Some people can sail through summer without any bother at all from mosquitoes, while the rest of us spend our time ducking and weaving from the little pests knowing that any bite we get will result in a big itchy welt. This article tells you what you need to know to avoid getting bitten, and how to cope with any bites should you get caught.
If you’ve ever developed itching, redness and an ugly welt after having been bitten by a mosquito you’ll know that a reaction to a bite can sometimes be quite unpleasant. But it’s not the bite itself that’s responsible, rather your body’s reaction to it.
When a mosquito bites, she-it’s only the female mosquitoes that bite as they need our protein-rich blood to produce their eggs-injects proteins and enzymes into our body. These are released to numb the area and get our blood flowing more easily in order for the mosquito to suck out as much as she can before you send her packing. Within 24 hours of getting bitten, the body detects these enzymes and releases histamines as a form of protection. And it’s these histamines that cause the itching and swelling. Any degree of itching or swelling after a bite is considered an allergic reaction and can vary from a short-lived itch to anaphylactic shock.
In some parts of the world, trying to avoid mosquitoes can be difficult. However, it’s useful to know that they are attracted to still water-that’s where they breed and lay their eggs. So try to avoid marshy areas, especially at dawn and dusk as these are the times when they are out in force. If you know you are going to be venturing into places likely to be infested with mosquitoes, wear loose-fitting clothing (mosquitoes can bite through tight-fitting clothes) covering as much as your body as possible, and tuck your pants into your socks so they can’t get inside and up your legs. Use a mosquito repellent, preferably one that contains DEET (meta-N, N-diethyl toluamide). DEET is believed to block the insect’s receptors thus rendering it unable to locate its prey. If you’re wearing sunscreen in addition to insect repellent then apply that first. Note that young children and pregnant women should always take care when using insect repellent containing high concentrations of DEET.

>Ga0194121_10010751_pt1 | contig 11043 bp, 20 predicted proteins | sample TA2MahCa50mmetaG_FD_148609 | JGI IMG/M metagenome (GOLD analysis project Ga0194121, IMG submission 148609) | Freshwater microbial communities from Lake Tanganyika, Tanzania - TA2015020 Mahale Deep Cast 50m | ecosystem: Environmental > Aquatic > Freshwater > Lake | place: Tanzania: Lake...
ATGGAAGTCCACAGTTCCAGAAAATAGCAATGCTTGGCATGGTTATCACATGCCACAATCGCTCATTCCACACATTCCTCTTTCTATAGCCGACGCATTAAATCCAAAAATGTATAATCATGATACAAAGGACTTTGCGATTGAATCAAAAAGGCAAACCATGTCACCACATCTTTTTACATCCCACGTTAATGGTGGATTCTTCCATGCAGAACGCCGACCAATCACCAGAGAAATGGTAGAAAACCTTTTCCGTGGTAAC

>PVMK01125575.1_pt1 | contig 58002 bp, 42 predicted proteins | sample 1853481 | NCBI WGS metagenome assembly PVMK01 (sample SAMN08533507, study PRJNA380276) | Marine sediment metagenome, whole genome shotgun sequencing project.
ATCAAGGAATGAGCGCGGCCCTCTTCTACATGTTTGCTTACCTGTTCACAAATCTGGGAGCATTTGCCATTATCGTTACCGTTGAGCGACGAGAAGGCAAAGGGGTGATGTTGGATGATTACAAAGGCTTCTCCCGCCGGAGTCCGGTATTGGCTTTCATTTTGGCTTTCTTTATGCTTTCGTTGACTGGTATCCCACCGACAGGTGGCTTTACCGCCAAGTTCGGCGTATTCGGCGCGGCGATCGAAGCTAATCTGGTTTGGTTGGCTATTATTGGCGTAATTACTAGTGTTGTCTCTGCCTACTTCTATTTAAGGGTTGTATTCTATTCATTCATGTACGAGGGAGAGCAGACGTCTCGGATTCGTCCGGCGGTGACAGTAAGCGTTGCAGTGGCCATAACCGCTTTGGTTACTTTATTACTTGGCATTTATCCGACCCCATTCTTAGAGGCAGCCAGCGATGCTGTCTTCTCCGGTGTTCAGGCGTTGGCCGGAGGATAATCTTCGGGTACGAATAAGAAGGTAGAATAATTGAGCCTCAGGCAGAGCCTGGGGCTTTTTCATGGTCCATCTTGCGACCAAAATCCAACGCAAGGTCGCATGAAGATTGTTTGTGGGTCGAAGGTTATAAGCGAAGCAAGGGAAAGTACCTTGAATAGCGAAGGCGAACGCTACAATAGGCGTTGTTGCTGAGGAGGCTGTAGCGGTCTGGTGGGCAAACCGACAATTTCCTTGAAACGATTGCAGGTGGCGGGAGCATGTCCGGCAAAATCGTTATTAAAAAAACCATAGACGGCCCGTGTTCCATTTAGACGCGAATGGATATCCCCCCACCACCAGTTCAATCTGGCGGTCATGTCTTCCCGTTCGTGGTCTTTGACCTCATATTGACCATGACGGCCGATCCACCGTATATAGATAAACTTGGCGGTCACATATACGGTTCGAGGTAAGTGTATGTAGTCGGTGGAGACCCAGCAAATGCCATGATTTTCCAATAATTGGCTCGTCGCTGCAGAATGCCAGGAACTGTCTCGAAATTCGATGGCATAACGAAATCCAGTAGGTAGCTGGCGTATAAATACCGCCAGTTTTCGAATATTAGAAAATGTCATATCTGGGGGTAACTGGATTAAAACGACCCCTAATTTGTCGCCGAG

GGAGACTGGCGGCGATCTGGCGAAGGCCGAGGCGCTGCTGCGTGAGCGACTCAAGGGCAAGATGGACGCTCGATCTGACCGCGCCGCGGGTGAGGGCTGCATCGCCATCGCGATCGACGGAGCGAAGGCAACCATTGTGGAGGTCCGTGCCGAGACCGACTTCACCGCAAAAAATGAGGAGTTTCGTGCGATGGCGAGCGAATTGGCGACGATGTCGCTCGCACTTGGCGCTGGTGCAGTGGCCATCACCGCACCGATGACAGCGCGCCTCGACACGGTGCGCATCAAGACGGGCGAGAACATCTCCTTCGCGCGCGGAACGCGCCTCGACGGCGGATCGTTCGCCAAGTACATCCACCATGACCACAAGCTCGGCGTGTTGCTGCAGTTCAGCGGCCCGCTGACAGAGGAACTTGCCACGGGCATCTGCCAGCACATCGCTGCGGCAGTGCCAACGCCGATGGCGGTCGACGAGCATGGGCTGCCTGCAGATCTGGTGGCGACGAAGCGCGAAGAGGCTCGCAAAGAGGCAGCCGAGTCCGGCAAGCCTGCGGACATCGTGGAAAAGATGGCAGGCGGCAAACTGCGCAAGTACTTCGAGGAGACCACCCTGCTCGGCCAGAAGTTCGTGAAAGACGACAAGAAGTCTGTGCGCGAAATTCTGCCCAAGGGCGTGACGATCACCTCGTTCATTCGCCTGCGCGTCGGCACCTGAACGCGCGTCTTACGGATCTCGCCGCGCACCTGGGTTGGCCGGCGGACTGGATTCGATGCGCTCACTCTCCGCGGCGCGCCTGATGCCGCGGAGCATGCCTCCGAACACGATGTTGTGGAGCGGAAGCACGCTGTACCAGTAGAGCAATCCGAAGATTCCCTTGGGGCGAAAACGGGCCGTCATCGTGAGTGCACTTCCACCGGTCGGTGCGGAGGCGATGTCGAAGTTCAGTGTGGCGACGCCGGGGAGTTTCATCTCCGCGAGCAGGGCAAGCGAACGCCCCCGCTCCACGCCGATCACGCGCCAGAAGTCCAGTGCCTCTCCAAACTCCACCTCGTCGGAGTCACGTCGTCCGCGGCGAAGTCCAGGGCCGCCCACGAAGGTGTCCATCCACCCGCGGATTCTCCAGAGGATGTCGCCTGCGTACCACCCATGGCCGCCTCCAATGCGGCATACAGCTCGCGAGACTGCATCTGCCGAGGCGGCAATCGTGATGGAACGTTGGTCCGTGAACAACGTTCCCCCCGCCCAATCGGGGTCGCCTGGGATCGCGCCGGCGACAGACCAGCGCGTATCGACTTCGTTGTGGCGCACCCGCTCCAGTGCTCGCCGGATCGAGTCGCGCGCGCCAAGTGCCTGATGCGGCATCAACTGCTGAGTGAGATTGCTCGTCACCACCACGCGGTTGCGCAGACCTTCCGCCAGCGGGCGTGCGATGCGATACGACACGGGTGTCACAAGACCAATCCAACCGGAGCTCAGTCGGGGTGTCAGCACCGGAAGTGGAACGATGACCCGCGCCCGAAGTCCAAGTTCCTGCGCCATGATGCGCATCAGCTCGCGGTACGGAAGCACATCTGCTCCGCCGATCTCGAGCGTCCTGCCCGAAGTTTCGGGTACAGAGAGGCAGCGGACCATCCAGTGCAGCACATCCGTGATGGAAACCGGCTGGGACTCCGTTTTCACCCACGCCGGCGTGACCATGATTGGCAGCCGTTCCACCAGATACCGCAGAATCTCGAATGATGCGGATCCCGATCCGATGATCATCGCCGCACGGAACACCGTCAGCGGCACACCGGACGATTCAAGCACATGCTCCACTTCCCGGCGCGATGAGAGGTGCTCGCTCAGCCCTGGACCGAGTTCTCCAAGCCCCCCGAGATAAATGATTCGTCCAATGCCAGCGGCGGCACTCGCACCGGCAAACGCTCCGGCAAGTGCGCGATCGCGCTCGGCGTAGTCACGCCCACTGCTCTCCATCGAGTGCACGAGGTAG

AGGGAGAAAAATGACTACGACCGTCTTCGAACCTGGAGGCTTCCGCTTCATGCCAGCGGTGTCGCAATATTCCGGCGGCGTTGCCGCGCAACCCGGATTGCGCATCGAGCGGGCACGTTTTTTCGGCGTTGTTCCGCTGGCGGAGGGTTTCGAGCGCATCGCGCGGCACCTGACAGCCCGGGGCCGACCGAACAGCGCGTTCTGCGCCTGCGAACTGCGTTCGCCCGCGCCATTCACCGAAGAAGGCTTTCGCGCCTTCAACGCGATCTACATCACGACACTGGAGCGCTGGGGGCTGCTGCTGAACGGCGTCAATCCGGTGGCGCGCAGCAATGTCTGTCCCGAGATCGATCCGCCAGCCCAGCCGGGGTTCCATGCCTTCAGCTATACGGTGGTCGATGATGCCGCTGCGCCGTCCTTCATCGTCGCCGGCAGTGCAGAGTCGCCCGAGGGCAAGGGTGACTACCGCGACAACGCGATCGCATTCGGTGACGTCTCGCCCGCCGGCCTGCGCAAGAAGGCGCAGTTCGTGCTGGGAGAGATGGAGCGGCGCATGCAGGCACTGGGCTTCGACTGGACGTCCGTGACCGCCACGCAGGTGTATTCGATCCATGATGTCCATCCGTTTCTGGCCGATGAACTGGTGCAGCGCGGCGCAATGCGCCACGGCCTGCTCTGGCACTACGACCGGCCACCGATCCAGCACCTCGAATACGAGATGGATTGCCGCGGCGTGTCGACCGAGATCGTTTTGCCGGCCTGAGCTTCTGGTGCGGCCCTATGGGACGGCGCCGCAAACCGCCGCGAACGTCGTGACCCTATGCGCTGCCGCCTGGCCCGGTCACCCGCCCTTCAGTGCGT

Some people advocate increasing one’s intake of vitamin B complexes as the compound these release into the sweat is believed to be repellent to mosquitoes. However, there’s no evidence to prove that this is an effective way to avoid mosquitoes, and you’re probably better off with the long pants and the DEET!
If you do get bitten, ibuprofen can help with the swelling of any welts that might develop. If you’ve sustained a large number of bites, taking a cold shower will reduce swelling as the cold water restricts the capillaries near the skin’s surface, helping to reduce the number of antibodies the body releases to cope with the bite. Applying an anti-histamine cream will also help reduce swelling. Although it might be difficult not to, don’t scratch! Excessive scratching could lead to infection. Relief from the itching can be achieved by applying a sticky paste of baking soda and water to the bite. Calamine lotion and 1 percent hydrocortisone cream will also help relive any itching and pain. For a more “natural” treatment, both tea tree and lavender essential oils are reported to be effective in treating mosquito bites.
Medical treatment should be sought if any reaction to a mosquito bite includes breathing difficulties, sweating and heart palpitations.
It’s still not fully understood why mosquitoes should favor one person over another; research suggests that it could be anything from a person’s diet to the color of clothing worn at the time of getting bitten. Or it could just be that those who say they never get bitten doin fact get bitten only don’t develop any reaction to the bites.
As to whether repeatedly getting bitten will in the long term pay off, there seems to be some debate over whether a person can develop tolerance to mosquito bites and become less sensitive to the resultant reaction. Apparently, there’s some belief that this can be achieved by long-term exposure to mosquitoes, although the definition of “long-term exposure” isn’t entirely clear.
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